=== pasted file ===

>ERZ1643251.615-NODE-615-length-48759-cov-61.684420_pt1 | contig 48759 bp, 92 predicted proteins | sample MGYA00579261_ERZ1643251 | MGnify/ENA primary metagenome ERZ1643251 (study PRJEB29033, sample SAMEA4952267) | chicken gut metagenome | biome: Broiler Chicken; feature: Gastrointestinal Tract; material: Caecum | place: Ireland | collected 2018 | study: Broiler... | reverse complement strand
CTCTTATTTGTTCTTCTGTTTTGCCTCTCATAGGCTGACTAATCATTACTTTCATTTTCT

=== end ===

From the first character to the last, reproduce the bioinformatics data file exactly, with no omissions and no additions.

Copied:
>ERZ1643251.615-NODE-615-length-48759-cov-61.684420_pt1 | contig 48759 bp, 92 predicted proteins | sample MGYA00579261_ERZ1643251 | MGnify/ENA primary metagenome ERZ1643251 (study PRJEB29033, sample SAMEA4952267) | chicken gut metagenome | biome: Broiler Chicken; feature: Gastrointestinal Tract; material: Caecum | place: Ireland | collected 2018 | study: Broiler... | reverse complement strand
CTCTTATTTGTTCTTCTGTTTTGCCTCTCATAGGCTGACTAATCATTACTTTCATTTTCT